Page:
Because I am "only" one mom. (Notice the quotes...I am a firm believer that mom=super-powered bad-ass some days)  I decided to share an article I read this morning by another gender mom.

She educates and articulately answers questions that parents of gender creative and trans kids get daily.  Education equals power equals understanding equals change.  Real change.  Change that hopefully involves dropping those ugly stats from 50% to less than 1%.

Please read.  Please share, because this is real.  We are real.  She is real and THAT is important to know.


October 8, 2015


I wrote this post back in March. (but never got around to publishing it) Not gonna lie, this spring was tough for us.  The reality of what it meant to parent our transgender or gender fluid daughter hit us like a ton of bricks.  It hit ME like a ton of bricks.  I cried a lot, meditated a lot and distracted myself with booze, yard projects, and netflix.  Perhaps not the healthiest of way of coping but the idea of becoming an advocate, a real source of learning and understanding, scared the crap out of me.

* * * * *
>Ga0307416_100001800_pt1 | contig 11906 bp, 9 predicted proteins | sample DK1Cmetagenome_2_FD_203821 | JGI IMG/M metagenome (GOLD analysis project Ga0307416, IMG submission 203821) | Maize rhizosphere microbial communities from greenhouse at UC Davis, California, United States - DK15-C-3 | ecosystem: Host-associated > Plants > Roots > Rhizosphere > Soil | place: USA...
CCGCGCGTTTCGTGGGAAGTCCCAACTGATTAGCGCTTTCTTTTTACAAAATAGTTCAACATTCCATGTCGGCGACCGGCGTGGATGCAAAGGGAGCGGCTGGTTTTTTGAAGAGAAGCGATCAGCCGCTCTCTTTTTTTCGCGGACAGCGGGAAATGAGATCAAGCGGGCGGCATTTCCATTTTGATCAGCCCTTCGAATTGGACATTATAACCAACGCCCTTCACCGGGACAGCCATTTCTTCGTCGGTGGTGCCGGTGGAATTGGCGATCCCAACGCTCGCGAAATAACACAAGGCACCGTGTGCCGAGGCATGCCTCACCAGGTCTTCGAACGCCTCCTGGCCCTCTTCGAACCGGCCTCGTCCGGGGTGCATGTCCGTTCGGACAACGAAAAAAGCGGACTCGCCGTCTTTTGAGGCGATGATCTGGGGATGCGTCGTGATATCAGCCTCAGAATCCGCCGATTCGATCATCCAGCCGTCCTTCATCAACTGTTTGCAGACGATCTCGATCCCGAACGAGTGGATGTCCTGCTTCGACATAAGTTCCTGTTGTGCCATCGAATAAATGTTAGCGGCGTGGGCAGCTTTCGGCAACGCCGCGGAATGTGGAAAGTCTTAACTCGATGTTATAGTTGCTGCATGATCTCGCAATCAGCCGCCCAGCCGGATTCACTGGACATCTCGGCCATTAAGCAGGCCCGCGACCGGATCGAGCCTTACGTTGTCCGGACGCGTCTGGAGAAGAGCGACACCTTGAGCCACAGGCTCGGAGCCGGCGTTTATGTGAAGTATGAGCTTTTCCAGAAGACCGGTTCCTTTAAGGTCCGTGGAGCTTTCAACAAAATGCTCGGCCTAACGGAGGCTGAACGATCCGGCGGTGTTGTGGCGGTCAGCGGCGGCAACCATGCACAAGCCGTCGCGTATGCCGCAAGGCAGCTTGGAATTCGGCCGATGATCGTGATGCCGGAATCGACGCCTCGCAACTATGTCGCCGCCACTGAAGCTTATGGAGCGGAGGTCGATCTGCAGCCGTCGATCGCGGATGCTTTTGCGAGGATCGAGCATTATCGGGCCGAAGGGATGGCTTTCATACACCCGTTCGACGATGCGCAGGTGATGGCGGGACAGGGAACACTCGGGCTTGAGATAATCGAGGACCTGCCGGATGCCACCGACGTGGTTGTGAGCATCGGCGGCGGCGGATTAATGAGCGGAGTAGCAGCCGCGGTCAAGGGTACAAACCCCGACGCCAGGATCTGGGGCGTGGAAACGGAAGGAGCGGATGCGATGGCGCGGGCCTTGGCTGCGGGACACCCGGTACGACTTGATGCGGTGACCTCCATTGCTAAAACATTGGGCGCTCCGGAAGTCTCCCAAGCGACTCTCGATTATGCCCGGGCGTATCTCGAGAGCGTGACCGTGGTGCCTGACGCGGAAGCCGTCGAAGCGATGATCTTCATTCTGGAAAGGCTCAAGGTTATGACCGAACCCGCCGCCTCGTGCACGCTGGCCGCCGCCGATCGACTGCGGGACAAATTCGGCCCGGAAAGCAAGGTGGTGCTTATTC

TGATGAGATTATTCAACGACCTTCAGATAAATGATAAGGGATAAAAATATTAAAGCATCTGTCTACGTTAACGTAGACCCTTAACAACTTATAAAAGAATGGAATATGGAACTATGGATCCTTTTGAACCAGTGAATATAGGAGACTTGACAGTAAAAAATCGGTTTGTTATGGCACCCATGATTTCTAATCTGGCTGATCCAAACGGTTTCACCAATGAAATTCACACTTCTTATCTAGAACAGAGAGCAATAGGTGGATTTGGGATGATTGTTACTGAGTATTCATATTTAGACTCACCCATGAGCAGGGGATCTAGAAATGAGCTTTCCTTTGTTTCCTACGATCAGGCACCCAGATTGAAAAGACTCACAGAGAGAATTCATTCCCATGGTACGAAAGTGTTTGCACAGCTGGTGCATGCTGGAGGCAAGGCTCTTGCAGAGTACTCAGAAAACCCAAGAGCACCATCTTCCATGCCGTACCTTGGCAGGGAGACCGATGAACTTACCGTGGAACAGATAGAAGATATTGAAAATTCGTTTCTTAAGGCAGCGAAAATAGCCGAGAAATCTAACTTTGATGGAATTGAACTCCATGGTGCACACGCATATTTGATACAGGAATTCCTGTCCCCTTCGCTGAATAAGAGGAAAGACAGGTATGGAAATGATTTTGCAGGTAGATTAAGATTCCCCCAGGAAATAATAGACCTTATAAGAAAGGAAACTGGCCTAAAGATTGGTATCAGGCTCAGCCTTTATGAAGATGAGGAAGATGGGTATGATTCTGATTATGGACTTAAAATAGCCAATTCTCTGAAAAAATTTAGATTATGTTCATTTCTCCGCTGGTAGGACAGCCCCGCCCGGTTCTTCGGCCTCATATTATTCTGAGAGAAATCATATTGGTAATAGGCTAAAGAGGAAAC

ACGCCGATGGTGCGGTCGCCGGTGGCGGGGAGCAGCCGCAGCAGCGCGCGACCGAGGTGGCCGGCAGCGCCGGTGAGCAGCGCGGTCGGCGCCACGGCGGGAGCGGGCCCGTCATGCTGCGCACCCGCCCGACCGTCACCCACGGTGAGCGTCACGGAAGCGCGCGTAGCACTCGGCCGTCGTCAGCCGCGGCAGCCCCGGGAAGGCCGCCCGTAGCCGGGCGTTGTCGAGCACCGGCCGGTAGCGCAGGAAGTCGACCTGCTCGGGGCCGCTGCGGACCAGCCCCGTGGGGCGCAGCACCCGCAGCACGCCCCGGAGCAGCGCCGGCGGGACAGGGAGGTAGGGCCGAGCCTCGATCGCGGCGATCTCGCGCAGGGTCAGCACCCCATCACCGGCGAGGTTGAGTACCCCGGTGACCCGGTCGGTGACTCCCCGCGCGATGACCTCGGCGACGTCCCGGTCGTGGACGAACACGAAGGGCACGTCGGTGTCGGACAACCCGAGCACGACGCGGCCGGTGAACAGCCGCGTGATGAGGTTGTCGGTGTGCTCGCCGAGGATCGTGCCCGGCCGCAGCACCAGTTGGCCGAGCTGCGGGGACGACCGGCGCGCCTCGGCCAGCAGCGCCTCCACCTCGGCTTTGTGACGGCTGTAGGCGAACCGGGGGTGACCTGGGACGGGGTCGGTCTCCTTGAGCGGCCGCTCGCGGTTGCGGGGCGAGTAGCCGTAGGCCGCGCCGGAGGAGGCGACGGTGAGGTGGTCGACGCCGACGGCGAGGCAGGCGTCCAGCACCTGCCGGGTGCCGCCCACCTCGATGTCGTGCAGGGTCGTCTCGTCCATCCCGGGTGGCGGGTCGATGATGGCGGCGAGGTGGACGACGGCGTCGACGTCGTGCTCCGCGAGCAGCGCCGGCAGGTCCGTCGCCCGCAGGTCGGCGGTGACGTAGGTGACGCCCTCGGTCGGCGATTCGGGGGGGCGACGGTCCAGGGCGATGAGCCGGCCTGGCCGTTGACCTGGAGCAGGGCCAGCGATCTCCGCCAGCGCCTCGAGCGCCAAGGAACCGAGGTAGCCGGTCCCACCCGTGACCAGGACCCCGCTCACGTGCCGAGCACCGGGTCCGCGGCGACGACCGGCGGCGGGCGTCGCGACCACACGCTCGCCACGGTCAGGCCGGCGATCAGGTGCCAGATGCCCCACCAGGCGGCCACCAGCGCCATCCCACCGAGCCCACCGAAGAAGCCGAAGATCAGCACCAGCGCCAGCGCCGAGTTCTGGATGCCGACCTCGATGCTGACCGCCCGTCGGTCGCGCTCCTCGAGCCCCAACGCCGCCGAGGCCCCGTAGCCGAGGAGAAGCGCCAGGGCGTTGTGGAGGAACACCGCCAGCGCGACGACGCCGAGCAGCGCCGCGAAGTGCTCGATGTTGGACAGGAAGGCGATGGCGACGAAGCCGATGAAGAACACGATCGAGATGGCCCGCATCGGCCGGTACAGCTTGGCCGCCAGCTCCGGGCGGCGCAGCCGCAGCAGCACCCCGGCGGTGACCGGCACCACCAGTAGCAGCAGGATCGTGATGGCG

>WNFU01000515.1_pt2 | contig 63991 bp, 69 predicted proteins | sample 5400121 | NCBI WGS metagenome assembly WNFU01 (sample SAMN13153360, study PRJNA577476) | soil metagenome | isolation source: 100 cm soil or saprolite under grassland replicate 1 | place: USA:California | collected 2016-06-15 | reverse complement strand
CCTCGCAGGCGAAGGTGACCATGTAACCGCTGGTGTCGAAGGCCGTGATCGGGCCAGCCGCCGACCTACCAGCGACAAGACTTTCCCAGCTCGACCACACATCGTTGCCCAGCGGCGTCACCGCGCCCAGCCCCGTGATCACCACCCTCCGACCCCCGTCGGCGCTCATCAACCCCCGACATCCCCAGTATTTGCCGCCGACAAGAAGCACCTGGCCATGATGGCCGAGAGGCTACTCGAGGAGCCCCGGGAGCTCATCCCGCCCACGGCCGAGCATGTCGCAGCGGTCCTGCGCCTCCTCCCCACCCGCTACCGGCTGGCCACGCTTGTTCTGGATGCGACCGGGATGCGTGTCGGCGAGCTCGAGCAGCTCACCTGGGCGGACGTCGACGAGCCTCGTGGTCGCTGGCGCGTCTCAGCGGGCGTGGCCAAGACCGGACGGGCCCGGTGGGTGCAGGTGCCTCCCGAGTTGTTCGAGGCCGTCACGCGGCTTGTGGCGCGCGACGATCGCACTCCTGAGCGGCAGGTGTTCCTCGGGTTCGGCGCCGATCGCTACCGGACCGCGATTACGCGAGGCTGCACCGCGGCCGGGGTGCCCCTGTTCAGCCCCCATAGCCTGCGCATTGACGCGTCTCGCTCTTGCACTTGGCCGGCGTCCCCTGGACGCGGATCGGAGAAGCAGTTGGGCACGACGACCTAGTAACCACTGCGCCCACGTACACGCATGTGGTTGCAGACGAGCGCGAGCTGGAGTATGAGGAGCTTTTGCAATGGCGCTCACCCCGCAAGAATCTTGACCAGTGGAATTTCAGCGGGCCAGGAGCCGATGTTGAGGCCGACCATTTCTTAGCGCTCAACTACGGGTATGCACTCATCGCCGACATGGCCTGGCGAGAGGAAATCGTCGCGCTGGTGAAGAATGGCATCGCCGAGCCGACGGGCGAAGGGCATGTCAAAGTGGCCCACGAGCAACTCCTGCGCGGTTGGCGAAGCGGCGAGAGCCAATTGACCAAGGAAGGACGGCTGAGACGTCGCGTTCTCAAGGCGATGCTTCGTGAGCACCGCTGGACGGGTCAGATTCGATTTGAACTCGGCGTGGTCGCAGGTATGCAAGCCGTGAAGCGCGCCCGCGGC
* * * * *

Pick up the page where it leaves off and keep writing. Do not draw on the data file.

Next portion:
I was tired- tired of worrying that I couldn't do or be enough, tired of explaining ourselves,  tired of defending ourselves and tired of explaining my child.

Then it hit me..I didn't need to do anything.  Our love and individuality can stand on their own and explain themselves. Hopefully being authentic will be enough to do some real change in the world. It's interesting to see even my own transformation while I am on this parenting journey, not only in regards to parenting a trans child but in my approach to parenting in general.  I am realizing that majority of parenting is not knowing what the fuck you are doing.  It's a general state of cluelessness, sprinkled with  "Let's pretend we're real adults" and "I really hope we aren't messing up too badly."

So without further ado, here are my thoughts on Tanna's "coming out."

March 2015

After my post last year on Tanner's gender creativy, I was overwhelmed by positive support and reactions.

Thank you for showing me the world doesn't suck!!

Since then, I have to admit, I've spun down a complete path of parental cluelessness/helplessness. I know that I look like I know what I'm doing. Hell, some of you even compliment me on it, but the truth is that I'm lost. We are lost.